No Shovels Left in Saada

Photo: © S. Bertrand. All rights reserved.

Saada, Northern Yemen

I saw you standing five feet before
the arachnoid hulk of metal, not the color
of night, but the color of a school bus,
disenchanted from the song of its substance,
charred frame like sulking tent poles.

I saw you checking blue tarps, concealing
the little once-lives, trying to console
a father, he pressing tear-glossed cheeks
into the ground, leaving dark pools
of shade. You must’ve seen them playing

tag, chasing and laughing, in this, one
of the last parks in Yemen left whole
by Saudi-launched, American-built missiles.

So you played with them, the days before
fully their own, or this day seconds before
fiery flash and blowback, force wind,
making of the two days—before, and then—
one space of memory, genuine and theirs.

But no, this life: a dance with the devil
and with happenstance, mortality baffled by
blast force, and the boys, their little birds lifted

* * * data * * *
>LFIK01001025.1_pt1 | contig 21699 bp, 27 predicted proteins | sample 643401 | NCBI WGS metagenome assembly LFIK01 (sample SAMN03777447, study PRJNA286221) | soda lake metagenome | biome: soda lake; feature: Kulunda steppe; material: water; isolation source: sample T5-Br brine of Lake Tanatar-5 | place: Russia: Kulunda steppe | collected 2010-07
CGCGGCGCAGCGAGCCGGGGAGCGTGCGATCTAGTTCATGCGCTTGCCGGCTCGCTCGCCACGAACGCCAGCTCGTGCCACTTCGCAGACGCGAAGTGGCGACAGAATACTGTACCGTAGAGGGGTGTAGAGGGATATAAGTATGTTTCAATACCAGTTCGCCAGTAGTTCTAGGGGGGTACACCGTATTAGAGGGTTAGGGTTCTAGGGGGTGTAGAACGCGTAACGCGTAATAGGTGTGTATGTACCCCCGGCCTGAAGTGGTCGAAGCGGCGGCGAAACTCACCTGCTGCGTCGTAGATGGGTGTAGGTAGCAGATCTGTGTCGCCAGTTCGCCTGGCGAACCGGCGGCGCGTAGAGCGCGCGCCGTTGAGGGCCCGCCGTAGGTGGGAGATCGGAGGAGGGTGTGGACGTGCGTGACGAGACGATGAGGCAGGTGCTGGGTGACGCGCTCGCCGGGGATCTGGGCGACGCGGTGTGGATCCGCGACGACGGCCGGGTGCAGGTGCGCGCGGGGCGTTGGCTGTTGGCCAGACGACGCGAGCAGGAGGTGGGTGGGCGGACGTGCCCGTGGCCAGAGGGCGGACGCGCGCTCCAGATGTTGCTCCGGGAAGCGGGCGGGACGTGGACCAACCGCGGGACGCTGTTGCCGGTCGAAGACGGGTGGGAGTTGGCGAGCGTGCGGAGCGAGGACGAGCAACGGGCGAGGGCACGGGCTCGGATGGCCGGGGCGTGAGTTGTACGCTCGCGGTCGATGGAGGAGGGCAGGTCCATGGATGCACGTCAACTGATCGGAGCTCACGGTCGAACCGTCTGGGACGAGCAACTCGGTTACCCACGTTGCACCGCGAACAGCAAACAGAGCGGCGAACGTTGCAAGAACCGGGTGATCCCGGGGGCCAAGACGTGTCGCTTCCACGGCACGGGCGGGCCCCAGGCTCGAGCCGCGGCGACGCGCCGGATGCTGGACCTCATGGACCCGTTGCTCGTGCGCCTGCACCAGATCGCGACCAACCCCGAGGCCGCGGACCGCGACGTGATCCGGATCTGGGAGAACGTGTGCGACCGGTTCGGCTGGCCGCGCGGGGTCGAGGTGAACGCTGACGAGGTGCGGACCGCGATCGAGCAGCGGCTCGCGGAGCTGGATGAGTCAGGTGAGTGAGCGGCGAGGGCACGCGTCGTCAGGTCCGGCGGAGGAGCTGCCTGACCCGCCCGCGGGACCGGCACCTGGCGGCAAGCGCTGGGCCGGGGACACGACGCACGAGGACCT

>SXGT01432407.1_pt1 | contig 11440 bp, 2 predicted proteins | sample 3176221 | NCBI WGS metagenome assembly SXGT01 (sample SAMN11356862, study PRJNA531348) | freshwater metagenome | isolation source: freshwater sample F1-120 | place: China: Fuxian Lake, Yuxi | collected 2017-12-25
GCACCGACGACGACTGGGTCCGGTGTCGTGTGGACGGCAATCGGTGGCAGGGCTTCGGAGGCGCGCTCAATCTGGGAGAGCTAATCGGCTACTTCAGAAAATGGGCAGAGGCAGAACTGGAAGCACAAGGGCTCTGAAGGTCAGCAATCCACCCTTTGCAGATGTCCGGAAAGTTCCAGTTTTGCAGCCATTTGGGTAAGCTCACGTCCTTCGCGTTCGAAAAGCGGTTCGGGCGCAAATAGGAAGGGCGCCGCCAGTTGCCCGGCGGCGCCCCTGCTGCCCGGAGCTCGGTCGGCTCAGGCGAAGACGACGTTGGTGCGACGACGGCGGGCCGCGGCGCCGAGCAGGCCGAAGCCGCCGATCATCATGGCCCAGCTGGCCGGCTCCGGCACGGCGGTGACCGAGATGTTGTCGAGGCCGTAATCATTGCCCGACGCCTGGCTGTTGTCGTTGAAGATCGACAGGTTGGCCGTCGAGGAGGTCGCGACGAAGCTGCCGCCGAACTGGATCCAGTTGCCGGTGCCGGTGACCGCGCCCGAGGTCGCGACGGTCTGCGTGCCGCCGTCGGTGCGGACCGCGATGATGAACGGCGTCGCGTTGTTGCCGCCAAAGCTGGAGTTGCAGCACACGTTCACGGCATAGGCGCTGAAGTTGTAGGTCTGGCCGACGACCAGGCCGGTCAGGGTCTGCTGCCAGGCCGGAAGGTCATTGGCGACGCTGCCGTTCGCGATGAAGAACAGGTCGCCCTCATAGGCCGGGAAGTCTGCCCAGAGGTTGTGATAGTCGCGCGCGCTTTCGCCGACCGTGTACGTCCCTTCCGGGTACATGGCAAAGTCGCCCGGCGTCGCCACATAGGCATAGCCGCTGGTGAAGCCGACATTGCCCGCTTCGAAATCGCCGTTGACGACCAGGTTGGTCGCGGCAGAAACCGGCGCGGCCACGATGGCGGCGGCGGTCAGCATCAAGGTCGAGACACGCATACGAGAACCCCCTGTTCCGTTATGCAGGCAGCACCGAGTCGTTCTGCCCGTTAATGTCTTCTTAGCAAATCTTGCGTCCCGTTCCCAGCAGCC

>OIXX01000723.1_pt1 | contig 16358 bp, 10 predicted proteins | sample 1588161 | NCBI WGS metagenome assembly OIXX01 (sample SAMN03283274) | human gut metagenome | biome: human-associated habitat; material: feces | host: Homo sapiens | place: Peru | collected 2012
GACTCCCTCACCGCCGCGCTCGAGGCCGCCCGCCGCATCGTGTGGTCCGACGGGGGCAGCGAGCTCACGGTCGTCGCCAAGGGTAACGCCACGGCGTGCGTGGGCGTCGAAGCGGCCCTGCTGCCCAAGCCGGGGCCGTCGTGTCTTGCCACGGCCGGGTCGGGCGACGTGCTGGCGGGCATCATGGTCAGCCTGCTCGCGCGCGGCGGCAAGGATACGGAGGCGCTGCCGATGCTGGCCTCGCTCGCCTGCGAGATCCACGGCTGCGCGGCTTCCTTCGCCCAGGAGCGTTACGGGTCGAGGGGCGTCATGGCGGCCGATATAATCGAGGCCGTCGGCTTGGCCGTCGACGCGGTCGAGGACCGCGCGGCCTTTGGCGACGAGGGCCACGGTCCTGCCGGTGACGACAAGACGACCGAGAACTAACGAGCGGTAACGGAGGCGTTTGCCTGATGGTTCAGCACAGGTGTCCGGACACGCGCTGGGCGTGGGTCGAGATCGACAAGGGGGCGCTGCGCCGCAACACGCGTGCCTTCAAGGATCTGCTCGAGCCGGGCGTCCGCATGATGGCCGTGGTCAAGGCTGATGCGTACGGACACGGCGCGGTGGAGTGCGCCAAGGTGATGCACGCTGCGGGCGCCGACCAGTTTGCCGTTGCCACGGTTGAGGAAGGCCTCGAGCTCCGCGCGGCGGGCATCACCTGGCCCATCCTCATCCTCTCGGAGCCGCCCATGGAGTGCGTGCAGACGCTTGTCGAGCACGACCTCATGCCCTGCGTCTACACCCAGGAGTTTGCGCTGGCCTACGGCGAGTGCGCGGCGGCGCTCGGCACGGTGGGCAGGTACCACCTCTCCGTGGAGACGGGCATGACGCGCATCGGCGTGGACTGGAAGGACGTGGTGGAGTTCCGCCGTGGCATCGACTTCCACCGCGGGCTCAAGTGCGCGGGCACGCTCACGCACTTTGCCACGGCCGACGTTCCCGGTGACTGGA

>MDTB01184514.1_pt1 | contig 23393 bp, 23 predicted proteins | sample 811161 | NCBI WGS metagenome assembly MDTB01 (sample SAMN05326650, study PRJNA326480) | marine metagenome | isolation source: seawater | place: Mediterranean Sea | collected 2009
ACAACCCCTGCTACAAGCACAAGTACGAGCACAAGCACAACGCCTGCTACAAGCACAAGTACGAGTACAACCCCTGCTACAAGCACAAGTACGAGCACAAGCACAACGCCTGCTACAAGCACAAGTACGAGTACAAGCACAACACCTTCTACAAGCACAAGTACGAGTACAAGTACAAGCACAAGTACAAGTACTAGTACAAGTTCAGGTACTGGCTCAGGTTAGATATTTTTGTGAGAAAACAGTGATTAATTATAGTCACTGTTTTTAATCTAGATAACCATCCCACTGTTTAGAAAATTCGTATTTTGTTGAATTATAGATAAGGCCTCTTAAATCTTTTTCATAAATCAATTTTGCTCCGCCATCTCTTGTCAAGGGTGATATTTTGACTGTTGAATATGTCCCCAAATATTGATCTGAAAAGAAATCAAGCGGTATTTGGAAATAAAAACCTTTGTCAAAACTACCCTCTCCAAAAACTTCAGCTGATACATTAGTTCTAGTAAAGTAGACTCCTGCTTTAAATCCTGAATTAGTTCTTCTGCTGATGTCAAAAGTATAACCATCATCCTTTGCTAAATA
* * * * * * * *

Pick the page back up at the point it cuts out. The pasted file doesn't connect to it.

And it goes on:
from their bodies.
This life. What else to do
but dig? You asked for a shovel, tried to find
a shovel, but no. Begged for a shovel, begged for
something, anything. There the boys’ teacher
met you, saying look, as he cast his hand laterally
to survey the graves pocking the white earth.
There are no shovels left in Saada, he said.

Daniel Jenkins is a poet, editor, and teacher. His work has appeared in Poetry Northwest, Lost River Literary Magazine, Up the Staircase Quarterly, Cold Mountain Review, The Potomac, JMWW, and Cathexis Northwest Press. He is a graduate of the MFA Program for Writers at Warren Wilson College, and teaches writing at Northern Virginia Community College, Loudoun Campus. Daniel lives in Northern Virginia.

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Issue 6

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